Regrettably, as long as China and Russia sit on the UN Security Council and as long as they have economic interests in Myanmar, it will be difficult for the UN to be a driving factor for change in Myanmar (Myanmar: Sanctions, 2004). The real hope is that China and Russia may one day realize that their current positions are somewhat short-sighted. After all, a more politically and economically stable Myanmar may prove to be a better economic partner. This is a logical philosophical leap that China and Russia may one day make, but, for now, it does not appear to be in the cards.
Despite strength, ASEAN takes weak approach
While it is questionable whether the United Nations may be able to use sanctions to drive progress in Myanmar, due largely to certain members’ divergent interests, one might expect Myanmar’s Southeast Asian neighbors to wield some influence. Indeed, groups such as the European Union have urged the Association of Southeast Asian Nations, of which Myanmar is a member, to become more involved in encouraging democratization and human rights reform (EU demands Myanmar, 2006).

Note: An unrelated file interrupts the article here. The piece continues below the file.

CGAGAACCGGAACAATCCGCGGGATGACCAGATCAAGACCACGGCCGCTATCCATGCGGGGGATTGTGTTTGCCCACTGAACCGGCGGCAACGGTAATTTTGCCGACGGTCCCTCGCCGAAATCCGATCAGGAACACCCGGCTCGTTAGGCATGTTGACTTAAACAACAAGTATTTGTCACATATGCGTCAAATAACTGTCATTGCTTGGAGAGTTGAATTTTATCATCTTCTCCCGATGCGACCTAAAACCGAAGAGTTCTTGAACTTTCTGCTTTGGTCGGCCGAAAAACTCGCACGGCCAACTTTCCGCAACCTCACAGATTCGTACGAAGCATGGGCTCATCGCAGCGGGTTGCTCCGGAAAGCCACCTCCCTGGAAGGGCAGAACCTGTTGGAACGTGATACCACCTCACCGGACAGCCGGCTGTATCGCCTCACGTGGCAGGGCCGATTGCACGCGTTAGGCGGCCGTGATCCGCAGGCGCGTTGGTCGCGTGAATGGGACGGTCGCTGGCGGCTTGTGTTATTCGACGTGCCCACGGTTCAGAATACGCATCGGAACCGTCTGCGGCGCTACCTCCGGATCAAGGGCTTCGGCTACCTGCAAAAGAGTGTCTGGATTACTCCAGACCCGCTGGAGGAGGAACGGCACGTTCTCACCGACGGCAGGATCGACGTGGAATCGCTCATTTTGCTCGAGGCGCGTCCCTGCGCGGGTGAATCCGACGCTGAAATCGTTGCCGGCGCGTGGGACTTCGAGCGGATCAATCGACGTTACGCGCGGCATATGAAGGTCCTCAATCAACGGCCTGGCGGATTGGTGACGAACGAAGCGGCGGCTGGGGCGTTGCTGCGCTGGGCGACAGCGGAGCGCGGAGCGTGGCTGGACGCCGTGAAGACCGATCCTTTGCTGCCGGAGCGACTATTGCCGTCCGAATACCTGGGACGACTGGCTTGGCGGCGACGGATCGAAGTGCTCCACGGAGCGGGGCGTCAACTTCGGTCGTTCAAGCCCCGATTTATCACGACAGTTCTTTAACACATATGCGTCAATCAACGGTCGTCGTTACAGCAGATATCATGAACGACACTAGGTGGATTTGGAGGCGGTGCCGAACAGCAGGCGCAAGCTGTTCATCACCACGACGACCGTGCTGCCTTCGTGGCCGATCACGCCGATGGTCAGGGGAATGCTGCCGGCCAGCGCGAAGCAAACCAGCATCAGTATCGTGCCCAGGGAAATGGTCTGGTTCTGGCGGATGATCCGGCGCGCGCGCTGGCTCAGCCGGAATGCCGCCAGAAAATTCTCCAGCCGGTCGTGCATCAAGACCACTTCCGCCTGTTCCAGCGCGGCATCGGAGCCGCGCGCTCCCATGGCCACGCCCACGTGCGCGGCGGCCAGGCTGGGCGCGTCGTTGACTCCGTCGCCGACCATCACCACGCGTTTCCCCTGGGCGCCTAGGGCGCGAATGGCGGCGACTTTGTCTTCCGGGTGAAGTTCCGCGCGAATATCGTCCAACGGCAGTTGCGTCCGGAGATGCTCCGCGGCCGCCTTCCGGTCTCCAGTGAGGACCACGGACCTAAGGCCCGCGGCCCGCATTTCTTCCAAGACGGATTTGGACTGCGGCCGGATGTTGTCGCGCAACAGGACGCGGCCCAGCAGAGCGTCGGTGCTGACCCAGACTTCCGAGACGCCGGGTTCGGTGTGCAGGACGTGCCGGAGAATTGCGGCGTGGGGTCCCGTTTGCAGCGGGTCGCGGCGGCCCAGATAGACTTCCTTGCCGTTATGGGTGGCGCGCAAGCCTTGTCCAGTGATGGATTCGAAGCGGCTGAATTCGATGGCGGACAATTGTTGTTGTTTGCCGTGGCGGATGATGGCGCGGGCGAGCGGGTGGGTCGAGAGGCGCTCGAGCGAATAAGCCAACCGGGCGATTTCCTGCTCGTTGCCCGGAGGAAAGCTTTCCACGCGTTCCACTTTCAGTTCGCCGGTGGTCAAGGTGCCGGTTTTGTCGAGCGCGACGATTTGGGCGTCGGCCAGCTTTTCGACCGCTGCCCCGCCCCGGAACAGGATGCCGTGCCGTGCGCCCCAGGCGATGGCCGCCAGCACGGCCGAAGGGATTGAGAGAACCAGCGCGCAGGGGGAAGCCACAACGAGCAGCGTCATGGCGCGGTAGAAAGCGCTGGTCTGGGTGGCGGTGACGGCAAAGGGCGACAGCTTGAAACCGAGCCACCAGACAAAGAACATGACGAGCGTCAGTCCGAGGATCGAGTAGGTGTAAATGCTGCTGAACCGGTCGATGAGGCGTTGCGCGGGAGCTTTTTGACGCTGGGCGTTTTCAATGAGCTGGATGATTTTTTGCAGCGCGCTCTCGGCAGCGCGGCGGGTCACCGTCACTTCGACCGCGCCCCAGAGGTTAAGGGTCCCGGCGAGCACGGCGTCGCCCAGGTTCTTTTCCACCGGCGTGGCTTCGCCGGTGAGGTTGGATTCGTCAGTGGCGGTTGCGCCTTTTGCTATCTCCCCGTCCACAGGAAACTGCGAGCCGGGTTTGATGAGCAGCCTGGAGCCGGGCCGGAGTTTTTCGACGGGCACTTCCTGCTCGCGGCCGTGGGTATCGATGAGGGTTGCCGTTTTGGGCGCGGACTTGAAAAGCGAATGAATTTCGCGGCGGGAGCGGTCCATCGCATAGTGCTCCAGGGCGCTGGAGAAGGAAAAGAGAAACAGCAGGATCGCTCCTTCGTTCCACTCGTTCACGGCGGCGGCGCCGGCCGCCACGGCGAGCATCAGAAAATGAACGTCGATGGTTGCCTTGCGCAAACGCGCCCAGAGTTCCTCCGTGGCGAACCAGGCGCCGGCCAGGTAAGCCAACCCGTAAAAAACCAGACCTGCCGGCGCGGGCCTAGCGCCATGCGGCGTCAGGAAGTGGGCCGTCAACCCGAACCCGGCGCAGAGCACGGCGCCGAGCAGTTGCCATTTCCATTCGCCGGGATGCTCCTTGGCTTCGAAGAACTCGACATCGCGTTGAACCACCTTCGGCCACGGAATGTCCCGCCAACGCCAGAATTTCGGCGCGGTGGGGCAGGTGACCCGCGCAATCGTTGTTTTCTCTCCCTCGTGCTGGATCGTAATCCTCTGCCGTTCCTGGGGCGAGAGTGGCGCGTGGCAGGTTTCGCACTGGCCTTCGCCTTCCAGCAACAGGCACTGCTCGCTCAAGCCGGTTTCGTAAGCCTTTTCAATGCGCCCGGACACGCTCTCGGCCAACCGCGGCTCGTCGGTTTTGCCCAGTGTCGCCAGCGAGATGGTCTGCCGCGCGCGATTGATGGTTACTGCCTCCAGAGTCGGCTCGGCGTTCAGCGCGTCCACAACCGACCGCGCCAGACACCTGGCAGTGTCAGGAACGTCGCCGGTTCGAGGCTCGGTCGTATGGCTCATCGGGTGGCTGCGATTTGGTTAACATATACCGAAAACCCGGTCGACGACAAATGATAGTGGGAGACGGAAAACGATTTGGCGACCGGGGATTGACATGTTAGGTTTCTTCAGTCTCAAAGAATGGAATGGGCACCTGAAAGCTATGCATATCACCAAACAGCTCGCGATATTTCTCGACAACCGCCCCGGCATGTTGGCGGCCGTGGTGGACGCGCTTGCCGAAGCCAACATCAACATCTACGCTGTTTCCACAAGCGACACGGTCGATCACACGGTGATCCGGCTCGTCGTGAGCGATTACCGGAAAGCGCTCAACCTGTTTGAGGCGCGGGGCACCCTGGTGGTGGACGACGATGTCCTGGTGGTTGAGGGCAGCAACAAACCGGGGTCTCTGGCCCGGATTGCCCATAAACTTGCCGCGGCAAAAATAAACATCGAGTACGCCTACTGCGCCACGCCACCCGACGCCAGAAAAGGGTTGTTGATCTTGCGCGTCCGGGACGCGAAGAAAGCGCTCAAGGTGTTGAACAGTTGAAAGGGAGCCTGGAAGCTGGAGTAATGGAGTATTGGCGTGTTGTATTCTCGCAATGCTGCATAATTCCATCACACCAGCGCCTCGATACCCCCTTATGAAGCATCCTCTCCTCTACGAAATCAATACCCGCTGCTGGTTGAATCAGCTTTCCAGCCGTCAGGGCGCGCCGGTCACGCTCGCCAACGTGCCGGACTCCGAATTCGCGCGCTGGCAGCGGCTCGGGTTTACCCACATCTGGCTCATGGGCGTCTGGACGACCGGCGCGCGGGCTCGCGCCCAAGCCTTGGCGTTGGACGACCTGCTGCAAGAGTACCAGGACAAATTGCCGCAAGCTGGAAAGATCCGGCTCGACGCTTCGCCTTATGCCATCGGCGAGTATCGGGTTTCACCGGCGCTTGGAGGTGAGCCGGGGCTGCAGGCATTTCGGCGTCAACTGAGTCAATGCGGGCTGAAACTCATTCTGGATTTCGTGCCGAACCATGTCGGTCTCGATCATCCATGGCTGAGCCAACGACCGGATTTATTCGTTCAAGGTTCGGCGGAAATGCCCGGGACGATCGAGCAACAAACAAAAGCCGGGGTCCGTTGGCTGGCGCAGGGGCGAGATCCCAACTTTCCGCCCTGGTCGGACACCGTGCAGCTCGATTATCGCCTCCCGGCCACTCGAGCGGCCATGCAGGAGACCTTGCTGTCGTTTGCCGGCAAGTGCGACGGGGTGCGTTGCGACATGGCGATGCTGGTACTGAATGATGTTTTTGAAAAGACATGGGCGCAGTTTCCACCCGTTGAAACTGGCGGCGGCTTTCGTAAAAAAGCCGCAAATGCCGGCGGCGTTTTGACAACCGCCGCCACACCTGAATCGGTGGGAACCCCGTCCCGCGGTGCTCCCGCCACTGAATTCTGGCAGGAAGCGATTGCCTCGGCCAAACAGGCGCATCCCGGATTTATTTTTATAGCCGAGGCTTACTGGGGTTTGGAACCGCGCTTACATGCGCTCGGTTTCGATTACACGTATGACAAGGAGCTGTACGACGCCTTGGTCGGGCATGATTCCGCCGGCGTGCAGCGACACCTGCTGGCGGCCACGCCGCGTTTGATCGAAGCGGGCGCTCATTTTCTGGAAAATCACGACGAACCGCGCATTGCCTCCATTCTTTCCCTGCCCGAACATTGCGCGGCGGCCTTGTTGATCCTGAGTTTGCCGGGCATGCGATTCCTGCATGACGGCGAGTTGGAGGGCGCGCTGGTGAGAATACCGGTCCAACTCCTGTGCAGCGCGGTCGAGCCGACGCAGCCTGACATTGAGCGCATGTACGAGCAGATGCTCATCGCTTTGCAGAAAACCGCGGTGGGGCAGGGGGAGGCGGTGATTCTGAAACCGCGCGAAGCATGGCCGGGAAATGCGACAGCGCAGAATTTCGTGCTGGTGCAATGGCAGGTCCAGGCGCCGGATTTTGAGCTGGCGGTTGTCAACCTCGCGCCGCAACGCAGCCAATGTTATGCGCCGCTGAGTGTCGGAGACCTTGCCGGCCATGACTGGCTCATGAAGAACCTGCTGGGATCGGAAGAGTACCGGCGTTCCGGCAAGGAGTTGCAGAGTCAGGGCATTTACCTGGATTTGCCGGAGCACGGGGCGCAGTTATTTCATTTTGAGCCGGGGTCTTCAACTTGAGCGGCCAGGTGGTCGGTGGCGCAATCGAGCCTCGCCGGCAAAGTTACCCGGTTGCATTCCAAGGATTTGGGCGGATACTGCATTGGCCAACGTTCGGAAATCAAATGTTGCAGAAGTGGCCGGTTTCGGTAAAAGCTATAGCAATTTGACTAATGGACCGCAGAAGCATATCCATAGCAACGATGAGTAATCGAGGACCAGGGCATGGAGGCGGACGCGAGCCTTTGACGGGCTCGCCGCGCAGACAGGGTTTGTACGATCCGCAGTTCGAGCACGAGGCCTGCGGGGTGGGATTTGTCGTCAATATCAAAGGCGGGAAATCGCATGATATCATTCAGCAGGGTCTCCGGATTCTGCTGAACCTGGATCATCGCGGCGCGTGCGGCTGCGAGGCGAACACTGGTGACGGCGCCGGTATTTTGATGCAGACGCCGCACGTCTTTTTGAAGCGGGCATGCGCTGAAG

Historically, ASEAN has taken a disappointingly weak approach toward encouraging change in Myanmar. The member nations, which include Brunei Darussalam, Cambodia, Indonesia, Laos, Malaysia, Myanmar, Philippines, Singapore, Thailand and Vietnam, have taken such a hands-off approach that even after the blatant assassination attempt on Aung San Suu Kyi in 2003, ASEAN only issued a short statement encouraging Myanmar’s government to find the parties responsible, and saying that ASEAN was encouraged by the junta’s stated commitments to reform (Excerpts from, 2003).
ASEAN is well within its rights to argue that it is not the organization’s role to get involved in Myanmar’s internal affairs, as offensive as they might be. In fact, a group of ground rules agreed to by ASEAN nations in 1976 states specifically that member nations agree to not get involved in the internal affairs of other member nations (ASEAN Web, 2006). The group, really, is more about promoting economic cooperation and opportunity.